]. Similarly, political inertia and a lack of flexibility can hinder successful climate adaptation of cultural heritage e.g., [14
]. Furthermore, limited of awareness climate change science and the lack of partnerships and collaborations between local, state and national levels can pose barriers to effective adaptation e.g., [39
Technical barriers to heritage preservation under changing climate conditions can relate to inefficient or the lack of technical skills for making decision about adaptation, e.g., [34
], as well as to limited procedures for gathering data or monitoring cultural resource conditions e.g., [41
]. Further, research on the climate change impacts on cultural resources is limited [39
]; when coupled with climate change uncertainty, this knowledge insufficiency may hinder adaptation or preservation, e.g., [24
Social barriers to adaptation can arise from various factors, such as the perceptions, values and norms found within society or the decision-making sphere [23
]. For example, Sherren et al. [48
] found that cultural values, symbolism, and place attachment were considerable barriers to the adaptation planning of a cultural landscape. Limited motivation and the willingness to act [45
], as well as conflicting perceptions about the viability of adaptation or preservation strategies [41
], have also emerged as major factors constraining climate adaptation processes.
Financial barriers in a heritage adaptation and preservation contexts are primarily related to the lack of funding, but also to limited tax incentives for sustainable maintenance [39
], limited access to financial resources, and changing market dynamics [45
]. Additionally, limited financial willingness to mobilize funding for research and new technologies have been identified as a substantial barrier e.g., [15
]. Phillips [41
] also notes that climate adaptation requires significant financial investments; however, the financial benefits of adapting cultural resources are often less clear, possibly due to conflicting planning time-scales [39
It is worth noting that technical barriers often interact with financial and social adaptation barriers [12
]. For instance, certain technologies and technical skills that may overcome institutional barriers (e.g., a tool that facilitates the prioritization of funding allocations) may not be widely accepted from a socio-cultural perspective (e.g., stakeholders’ individual preferences and values). Despite the plausibility of interactions, research in heritage preservation has largely been singular, identifying either institutional, financial, technical, or social barriers that hinder climate change adaptation process. To enable more durable and efficient responses to the challenges that adaptation presents, there is a need to move beyond single-disciplinary assessments and identify inter-disciplinary barriers for climate adaptation of cultural heritage. Outside of the heritage preservation field, Eisenack et al. [26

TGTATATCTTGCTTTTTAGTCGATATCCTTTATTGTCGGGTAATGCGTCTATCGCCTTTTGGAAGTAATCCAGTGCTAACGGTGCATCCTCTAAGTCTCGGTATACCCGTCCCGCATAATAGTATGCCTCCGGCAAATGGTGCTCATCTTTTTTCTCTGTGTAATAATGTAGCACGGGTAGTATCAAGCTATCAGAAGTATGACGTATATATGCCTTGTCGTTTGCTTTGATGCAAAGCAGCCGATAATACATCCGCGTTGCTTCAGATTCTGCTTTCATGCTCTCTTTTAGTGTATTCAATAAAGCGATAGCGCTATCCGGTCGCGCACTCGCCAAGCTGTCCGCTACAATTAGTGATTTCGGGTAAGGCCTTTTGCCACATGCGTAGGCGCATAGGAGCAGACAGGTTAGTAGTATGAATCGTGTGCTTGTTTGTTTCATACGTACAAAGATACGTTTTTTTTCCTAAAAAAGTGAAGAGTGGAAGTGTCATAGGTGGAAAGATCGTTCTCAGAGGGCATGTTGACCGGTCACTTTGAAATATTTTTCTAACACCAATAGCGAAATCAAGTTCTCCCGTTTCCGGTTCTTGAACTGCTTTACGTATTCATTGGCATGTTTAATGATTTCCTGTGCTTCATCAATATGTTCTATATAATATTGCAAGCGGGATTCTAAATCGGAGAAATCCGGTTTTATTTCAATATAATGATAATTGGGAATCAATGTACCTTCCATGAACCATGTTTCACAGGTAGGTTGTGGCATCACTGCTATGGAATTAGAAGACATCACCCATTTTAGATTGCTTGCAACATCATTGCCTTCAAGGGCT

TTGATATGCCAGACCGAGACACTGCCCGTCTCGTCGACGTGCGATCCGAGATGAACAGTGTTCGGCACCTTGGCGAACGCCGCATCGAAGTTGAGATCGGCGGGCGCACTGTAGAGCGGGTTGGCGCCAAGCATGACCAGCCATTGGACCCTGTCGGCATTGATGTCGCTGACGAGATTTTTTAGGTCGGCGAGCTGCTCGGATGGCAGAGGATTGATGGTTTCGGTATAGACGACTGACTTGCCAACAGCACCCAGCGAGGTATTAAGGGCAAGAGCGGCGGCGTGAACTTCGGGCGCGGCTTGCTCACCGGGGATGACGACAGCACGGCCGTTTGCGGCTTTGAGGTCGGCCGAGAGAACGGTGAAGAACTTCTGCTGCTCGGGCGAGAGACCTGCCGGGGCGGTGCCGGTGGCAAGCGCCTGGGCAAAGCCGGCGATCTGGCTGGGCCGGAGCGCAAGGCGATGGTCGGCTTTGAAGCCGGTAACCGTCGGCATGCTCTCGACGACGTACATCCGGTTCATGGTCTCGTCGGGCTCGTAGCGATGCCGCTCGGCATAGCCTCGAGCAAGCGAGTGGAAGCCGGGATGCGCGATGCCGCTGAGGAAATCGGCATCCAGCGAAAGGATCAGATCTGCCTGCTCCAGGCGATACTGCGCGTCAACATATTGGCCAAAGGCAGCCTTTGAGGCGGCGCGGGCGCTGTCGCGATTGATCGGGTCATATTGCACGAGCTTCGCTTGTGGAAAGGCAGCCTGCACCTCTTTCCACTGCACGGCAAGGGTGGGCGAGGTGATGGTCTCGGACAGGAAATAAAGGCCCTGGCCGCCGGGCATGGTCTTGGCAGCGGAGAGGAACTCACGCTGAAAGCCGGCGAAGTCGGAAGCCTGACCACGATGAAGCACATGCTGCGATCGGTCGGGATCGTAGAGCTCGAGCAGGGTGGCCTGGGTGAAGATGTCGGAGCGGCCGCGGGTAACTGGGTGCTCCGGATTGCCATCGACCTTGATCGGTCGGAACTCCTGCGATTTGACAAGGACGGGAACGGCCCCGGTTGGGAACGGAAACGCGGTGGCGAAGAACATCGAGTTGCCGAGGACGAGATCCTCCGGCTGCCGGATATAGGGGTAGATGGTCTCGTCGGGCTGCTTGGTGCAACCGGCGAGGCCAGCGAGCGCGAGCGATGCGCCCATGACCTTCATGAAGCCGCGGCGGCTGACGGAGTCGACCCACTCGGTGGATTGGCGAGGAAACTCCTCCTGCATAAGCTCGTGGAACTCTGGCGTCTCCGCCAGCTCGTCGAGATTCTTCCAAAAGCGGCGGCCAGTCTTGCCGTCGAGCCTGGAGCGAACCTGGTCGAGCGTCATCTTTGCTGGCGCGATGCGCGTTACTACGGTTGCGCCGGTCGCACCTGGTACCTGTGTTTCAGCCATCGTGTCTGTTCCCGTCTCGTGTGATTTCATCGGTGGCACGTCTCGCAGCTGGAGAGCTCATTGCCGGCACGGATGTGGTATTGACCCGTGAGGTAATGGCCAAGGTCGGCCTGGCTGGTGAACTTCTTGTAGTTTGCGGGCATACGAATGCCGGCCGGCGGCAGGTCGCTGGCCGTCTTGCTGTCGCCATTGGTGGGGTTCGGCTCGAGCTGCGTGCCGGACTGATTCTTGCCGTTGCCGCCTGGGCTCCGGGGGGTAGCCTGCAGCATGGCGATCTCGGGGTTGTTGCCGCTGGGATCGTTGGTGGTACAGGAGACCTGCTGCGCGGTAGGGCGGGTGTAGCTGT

] highlight the importance of understanding how barriers are related to each other and how these may change over time. Similarly, Moser [49
] recognized the need for more empirical studies to explore the growing importance of barriers to adaptation. Therefore, this paper seeks to advance our understanding of barriers—and the interdependencies of those barriers—to climate change adaptation for heritage preservation, as well as to identify possible solutions for overcoming these challenges.
4. Discussion and Conclusions
The barriers to climate change adaptation for heritage preservation identified in this study generally align with those presented in the currently few scholarly publications on this topic, which were outlined in the introduction to this paper. To the best of our knowledge, this paper presents the first attempt to specifically document barriers to climate change adaptation for heritage preservation and identify strategies for overcoming those barriers. Our emic approach specifically sought to categorize the barriers and needs most salient to cultural resource and historic preservation experts. Although we contextualized our study with coastal climate change impacts to cultural resources in the southeastern U.S., we found that the heritage preservation barriers and strategies to overcome those barriers are likely transferable to other regions and, perhaps, national and international scales.
We found that climate adaptation efforts for heritage preservation are impeded by institutional, technical and financial barriers, and that these three types of barriers are often interdependent. Additionally, while there are only a few studies that discuss how barriers can be overcome, e.g., [26